Japan is struggling to make sure it has enough proficient English speakers when it hosts the Tokyo Olympic and Paralympic Games in 2020.
And the classic BBC comedy series Fawlty Towers is being deployed by some teachers in an attempt to give Japanese students an example of spoken English – rather than focusing on written language and grammar.
Japan’s government and businesses want to use the Olympics to boost tourism and global trade and to present a positive image of Japan to the world.
So the government needs to ensure a supply of English speakers to be Olympic volunteers and work in the accommodation, tourism, and retail industries.
There is also a demand for professionals, such as doctors and nurses, to speak to visitors or competitors in English.
Japan’s government has been working to bridge this English language gap.
The subject is now taught in school from when students are eight or nine years old and remains compulsory for the next seven years.
University students and school teachers have been sent on trips abroad to learn English, and many universities are giving language lessons to prospective Olympic volunteers.
There are even proposals to create an “English village” in Tokyo, populated entirely by English-speakers, where learners could immerse themselves in the language.
But early indications are that progress has been slow, and the country still comes surprisingly far down global rankings of English proficiency.
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Japan is 40th out of 48 countries on the Test of English for International Communication (TOEIC), and last year it fell from “moderate proficiency” to “low proficiency” on EF’s English Proficiency Index.
So why is learning English so difficult for the Japanese?
Megumi Tada, an education expert at Hirosaki University, said the main reason is “the lack of teachers who can effectively use the language”.
When the Kyoto Board of Education asked middle school English teachers to take the TOEIC, fewer than one in four teachers reached the threshold for language skills good enough for most social demands and limited work requirements.
Ms Tada said that although the government has now introduced English in primary schools, most of the teachers in these schools are not qualified to teach the language.
She said a better way to improve English teaching would be to increase the number of trained teachers in primary and secondary schools, and to train them for longer.
There are also questions about the way English is taught in schools. The focus tends to be on grammar, vocabulary and writing, which are repeatedly tested in high-pressure exams.
As a result, English is rarely spoken in Japanese classrooms.
Junnosuke Nakamura, who leads the education company EF in Japan, has said that “too often in our schools, a Japanese national is teaching English in Japanese, and English must be taught in English”.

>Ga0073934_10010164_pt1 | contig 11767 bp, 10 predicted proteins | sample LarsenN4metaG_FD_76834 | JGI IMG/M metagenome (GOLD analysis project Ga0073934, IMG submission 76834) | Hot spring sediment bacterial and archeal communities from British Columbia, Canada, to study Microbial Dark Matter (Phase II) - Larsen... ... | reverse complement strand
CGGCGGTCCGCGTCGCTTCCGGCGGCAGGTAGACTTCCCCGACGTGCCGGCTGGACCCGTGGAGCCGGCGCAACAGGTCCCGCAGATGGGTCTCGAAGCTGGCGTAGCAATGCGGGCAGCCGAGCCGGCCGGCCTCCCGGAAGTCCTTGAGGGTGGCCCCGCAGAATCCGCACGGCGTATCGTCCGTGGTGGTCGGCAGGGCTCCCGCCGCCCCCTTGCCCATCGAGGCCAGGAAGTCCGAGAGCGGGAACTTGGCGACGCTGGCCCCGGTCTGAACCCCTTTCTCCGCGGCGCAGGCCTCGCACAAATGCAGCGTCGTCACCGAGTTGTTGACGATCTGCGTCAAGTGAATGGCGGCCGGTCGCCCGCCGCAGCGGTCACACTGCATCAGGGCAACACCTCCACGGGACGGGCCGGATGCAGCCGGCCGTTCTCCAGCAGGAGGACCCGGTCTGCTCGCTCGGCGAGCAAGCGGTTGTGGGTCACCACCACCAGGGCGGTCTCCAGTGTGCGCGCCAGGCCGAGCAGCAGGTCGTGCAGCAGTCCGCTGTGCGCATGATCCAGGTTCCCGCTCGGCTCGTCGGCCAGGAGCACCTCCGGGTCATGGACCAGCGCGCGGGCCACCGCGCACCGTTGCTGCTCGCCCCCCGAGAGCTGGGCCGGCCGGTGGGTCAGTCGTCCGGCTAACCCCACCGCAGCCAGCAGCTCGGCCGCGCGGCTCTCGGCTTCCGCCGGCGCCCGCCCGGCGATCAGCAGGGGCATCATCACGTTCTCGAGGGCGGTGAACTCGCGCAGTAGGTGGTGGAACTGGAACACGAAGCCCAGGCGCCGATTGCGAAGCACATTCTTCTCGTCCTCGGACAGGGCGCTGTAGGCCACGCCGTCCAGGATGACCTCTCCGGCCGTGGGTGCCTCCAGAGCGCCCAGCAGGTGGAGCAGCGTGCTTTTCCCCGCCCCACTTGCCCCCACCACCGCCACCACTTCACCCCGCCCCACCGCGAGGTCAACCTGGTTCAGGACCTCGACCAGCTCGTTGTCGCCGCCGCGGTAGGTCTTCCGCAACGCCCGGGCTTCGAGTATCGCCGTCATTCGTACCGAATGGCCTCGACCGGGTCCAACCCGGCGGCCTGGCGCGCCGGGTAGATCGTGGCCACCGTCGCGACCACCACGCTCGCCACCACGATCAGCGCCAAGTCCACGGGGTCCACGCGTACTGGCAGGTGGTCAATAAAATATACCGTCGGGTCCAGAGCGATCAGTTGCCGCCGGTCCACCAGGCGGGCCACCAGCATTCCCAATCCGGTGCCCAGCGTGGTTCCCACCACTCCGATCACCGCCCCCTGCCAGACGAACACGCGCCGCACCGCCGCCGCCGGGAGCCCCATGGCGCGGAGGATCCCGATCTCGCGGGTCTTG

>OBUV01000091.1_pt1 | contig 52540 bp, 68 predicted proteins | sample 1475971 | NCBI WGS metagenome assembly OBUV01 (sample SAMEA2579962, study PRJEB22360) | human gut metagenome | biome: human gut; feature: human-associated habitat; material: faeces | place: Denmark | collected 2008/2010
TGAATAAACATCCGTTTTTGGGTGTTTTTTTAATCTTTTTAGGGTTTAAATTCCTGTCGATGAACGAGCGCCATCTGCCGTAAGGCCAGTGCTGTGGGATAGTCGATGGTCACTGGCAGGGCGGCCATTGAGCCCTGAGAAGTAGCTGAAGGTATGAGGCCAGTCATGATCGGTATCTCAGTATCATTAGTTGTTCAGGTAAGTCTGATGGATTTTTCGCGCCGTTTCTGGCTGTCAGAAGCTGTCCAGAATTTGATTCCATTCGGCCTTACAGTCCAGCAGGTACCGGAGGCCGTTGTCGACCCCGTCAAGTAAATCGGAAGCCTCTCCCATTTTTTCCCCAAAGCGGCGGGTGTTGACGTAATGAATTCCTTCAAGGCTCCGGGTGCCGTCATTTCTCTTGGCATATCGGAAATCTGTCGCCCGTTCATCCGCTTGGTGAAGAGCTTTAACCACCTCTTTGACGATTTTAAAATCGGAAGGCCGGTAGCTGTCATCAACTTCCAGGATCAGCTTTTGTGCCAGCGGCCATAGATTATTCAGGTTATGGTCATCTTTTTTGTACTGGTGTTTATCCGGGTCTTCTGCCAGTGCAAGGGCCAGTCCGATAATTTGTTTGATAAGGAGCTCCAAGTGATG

He said the government’s reforms “have not actually changed anything at a fundamental level”.
Helen Bentley, who worked on Tokyo’s Olympic bid for communications firm Finsbury, said: “There are relatively few opportunities to use spoken English in Japan.
“As a result, many Japanese are much stronger at reading and writing than they are at speaking.”
There are teachers trying a more imaginative approach to getting students to speak English – such as setting them comedies to watch for homework.
Teachers in Fukuoka Prefecture have been using Fawlty Towers and Red Dwarf to get students used to hearing spoken English.
It raises the prospect of a generation of Japanese students sounding like Basil, Sybil or even Manuel.
There is also a barrier from a culture of perfectionism in Japanese education, with a belief that there is a “right” way to do something.
Students do not want to make mistakes and they will not attempt something until they are sure they can get it right.
This might be a good thing for literacy and numeracy – Japan comes consistently near the top of global rankings such as PISA.
But it does not work so well for languages, for which speaking and making mistakes are crucial to learning.
Fumiko Inoue, who lectures in Japanese language and cross-cultural management at Rotterdam Business School, pointed to the experience of one of her Dutch students who taught English in a school in Tokyo.
At first, the new teacher was surprised that students were reluctant to speak English in class, but after a lot of encouragement she got them to chat to each other in the language.
That is, until she was observed by a senior teacher who criticised her students for making too many grammatical mistakes.
“If you don’t say anything, you don’t make any mistakes either, of course,” said Prof Inoue.
This teaching style can have lifelong effects on how Japanese people approach the English language.
“We Japanese have a strong psychological barrier to speaking English,” said Kumiko Iwasaki, a professor of psychology and education at the Open University of Japan.
“We have an obsession that we have to speak English perfectly.”